Popular former Gov. Brian Schweitzer (D) will not run for the Senate in Montana, according to the Associated Press.

Schweitzer’s decision comes as a major blow to Democrats’ efforts to keep the seat to be vacated next year by retiring Sen. Max BaucusMax Sieben BaucusOvernight Defense: McCain honored in Capitol ceremony | Mattis extends border deployment | Trump to embark on four-country trip after midterms Congress gives McCain the highest honor Judge boots Green Party from Montana ballot in boost to Tester MORE (D).

“There are all kinds of people that think I should be in the U.S. Senate," Schweitzer told the AP. "But I never wanted to be in the U.S. Senate. I kicked the tires. I walked to the edge and looked over."

Democrats saw Schweitzer, 57, as their best shot at the seat in a state that leans Republican. Termed out after eight years as governor, Schweitzer — who ran for the Senate in 2000 — remains popular in the state. 

His approval rating was 56 percent in a February survey from Public Policy Polling, with 37 percent disapproving.

Last month, Sen. Jon TesterJonathan (Jon) TesterPoll: McConnell is most unpopular senator Trump nominees meet fiercest opposition from Warren, Sanders, Gillibrand The Hill's 12:30 Report: Pelosi looks to squash fight with progressives MORE (D-Mont.) said he would "bet the farm" on Schweitzer running. 

After a hard look at the race, Schweitzer said he didn’t want to trade his jeans and bolo ties for the buttoned-up Capitol Hill uniform.

"I don't want to leave Montana,” he said. “This is my home, not Washington, D.C. I don't want a job where I have to wear a suit and my dog isn't welcome."

“I know what a tough choice this was for Brian, and I respect that he made the best decision for himself and his family. No one understands the pull of wanting to be home in Montana better than I do,” Baucus said in a statement. “Brian was a great Governor, and there’s no question he would have made an excellent candidate. But we still have a wide field of qualified Montana Democrats who can run - and win - this seat.”

Baucus and Schweitzer have long had a strained relationship. Earlier this year, Schweitzer touted a poll showing that he could defeat Baucus in a primary.

Without Schweitzer in the race, Butte native and Emily's List Executive Director Stephanie Schriock, Montana schools Superintendent Denise Juneau and Monica Lindeen, the state's insurance commissioner, are potential Democratic candidates.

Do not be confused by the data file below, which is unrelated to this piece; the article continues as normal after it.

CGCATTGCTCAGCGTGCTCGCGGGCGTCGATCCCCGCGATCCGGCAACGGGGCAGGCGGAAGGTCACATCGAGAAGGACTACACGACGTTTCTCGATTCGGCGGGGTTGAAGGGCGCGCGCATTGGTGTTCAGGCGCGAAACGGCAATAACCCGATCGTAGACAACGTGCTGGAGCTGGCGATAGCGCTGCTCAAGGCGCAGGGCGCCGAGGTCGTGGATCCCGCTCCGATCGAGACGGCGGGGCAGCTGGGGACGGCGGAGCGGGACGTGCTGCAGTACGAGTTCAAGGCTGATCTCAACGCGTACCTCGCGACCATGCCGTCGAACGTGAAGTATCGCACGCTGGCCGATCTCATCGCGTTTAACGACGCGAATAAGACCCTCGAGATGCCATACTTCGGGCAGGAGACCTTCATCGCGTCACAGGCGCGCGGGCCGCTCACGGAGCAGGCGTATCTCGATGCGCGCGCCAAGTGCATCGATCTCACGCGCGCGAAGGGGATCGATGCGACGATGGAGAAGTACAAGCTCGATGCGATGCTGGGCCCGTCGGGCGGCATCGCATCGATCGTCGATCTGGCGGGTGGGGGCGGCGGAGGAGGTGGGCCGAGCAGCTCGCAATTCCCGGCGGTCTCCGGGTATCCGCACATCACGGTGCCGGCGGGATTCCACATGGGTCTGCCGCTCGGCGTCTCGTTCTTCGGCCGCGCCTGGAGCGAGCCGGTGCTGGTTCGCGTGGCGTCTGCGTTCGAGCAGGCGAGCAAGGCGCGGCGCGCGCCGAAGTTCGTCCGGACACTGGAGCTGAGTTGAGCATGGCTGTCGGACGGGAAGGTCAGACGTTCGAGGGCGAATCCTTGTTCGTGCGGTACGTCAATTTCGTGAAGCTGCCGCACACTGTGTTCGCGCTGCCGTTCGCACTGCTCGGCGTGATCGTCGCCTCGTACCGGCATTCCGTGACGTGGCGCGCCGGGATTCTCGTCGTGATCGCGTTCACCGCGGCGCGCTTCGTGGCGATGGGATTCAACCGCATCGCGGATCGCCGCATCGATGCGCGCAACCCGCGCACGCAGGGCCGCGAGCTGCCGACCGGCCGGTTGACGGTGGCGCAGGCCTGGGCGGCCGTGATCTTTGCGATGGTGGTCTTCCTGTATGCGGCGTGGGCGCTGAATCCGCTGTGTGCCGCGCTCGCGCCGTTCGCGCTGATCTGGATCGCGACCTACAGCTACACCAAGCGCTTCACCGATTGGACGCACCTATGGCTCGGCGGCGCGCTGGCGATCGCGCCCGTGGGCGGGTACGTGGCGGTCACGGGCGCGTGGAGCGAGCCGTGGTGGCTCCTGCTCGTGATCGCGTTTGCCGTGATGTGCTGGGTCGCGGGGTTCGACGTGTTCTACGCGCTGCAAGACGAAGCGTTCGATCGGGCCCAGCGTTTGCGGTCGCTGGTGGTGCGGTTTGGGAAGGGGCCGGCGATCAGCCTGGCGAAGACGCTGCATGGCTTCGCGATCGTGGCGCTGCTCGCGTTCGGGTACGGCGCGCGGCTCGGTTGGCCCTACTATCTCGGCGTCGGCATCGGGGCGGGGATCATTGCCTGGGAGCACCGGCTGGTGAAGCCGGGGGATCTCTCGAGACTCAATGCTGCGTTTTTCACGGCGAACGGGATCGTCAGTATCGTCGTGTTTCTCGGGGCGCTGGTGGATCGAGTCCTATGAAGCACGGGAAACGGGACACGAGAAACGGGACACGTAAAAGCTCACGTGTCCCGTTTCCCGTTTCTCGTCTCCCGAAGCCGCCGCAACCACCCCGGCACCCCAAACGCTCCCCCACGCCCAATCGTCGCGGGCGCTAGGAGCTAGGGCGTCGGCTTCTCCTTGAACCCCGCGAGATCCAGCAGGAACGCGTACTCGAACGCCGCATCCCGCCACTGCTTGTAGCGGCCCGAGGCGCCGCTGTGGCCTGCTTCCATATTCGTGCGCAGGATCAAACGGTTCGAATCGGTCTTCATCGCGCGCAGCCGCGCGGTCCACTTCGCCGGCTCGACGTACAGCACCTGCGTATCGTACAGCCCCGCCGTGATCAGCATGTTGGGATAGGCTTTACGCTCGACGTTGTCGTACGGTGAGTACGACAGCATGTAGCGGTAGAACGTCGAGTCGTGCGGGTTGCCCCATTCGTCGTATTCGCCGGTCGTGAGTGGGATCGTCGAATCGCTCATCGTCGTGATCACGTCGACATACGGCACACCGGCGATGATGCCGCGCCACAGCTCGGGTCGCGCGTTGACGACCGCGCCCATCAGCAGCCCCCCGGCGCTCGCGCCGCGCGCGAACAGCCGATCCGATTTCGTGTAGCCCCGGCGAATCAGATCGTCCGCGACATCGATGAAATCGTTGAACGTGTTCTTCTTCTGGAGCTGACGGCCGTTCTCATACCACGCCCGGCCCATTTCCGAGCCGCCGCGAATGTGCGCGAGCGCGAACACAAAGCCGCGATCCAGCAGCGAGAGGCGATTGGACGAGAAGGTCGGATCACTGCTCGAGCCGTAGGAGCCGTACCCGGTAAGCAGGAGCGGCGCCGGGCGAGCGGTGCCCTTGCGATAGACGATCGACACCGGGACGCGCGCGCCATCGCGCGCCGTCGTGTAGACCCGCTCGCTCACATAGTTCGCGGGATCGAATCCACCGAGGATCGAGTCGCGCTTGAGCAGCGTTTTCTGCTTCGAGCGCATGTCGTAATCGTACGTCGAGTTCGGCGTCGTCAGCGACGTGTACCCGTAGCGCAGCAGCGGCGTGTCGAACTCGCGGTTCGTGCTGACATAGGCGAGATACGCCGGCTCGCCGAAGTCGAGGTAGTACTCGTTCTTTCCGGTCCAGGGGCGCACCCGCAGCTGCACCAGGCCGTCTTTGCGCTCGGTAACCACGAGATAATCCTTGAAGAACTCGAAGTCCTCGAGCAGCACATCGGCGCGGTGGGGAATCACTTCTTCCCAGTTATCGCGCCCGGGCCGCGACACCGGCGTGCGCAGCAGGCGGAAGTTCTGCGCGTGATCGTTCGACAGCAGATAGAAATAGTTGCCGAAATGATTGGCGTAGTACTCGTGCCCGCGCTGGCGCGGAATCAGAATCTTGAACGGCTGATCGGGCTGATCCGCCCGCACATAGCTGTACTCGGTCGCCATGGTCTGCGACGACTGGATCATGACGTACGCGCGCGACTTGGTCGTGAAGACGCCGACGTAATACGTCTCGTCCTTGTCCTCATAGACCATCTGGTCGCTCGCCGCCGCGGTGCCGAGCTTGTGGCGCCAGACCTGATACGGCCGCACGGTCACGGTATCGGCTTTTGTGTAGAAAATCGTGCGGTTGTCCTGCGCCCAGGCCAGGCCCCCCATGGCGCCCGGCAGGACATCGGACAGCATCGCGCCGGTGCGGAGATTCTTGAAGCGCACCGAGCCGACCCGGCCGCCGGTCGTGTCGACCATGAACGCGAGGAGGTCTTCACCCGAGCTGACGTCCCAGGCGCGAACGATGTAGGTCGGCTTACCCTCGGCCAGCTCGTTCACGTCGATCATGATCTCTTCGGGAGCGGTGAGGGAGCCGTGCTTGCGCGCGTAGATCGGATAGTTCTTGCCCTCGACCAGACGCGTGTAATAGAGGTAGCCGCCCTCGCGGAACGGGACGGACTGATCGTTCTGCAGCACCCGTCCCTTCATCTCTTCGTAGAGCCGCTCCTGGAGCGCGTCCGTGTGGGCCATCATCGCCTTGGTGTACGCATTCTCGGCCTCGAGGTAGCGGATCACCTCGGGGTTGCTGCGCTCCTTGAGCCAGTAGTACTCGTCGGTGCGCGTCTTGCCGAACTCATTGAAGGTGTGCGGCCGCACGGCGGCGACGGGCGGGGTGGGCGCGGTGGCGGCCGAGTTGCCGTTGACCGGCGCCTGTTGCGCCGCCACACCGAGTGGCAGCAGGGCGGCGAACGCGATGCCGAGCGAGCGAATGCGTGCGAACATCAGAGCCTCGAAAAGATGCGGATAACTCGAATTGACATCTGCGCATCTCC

None are seen as formidable as Schweitzer.

"We remain confident that Democrats can hold the Montana seat and the overall math still favors Democrats next year," Democratic Senatorial Campaign Committee Executive Director Guy Cecil said in a statement. "Only three Democratic incumbents have lost reelection in the last decade. Our incumbents are positioned to win, we've already recruited a strong challenger to Mitch McConnellAddison (Mitch) Mitchell McConnellThe Hill's Morning Report: Trump walks back from 'send her back' chants GOP rattled by Trump rally Third Kentucky Democrat announces challenge to McConnell MORE and Republicans have failed to expand the senate map into blue and purple states."

The National Republican Senatorial Committee pounced after the decision, saying it was based on Schweitzer’s recognition that not even he could win in 2014.

“Just two days ago, Senate Democrats were quoted promising Brian Schweitzer tremendous resources to get in the race,” NRSC Communications Director Brad Dayspring said in a statement. “We did our homework and there was a lot of rust under Schweitzer's hood — a LOT of rust.”

The committee had launched an aggressive opposition research campaign targeting Schweitzer as part of the GOP’s efforts to win the seat.

U.S. Rep. Steve Daines (R-Mont.) is a top GOP candidate for the seat.

Daines may be more likely to run now that he has an easier path to the seat, though a source close to him insists Schweitzer's decision won't affect his own decision-making process.

"My focus is fixed on serving the people of Montana and doing the job they sent me to do. I will continue to give this decision the consideration it deserves, and am still taking time to talk with my family and the people of Montana about how I can best be of service to our state," Daines said in a statement.

--Cameron Joseph contributed to this report.

--This report was originally published at 11:45 a.m. and last updated at 2:29 p.m.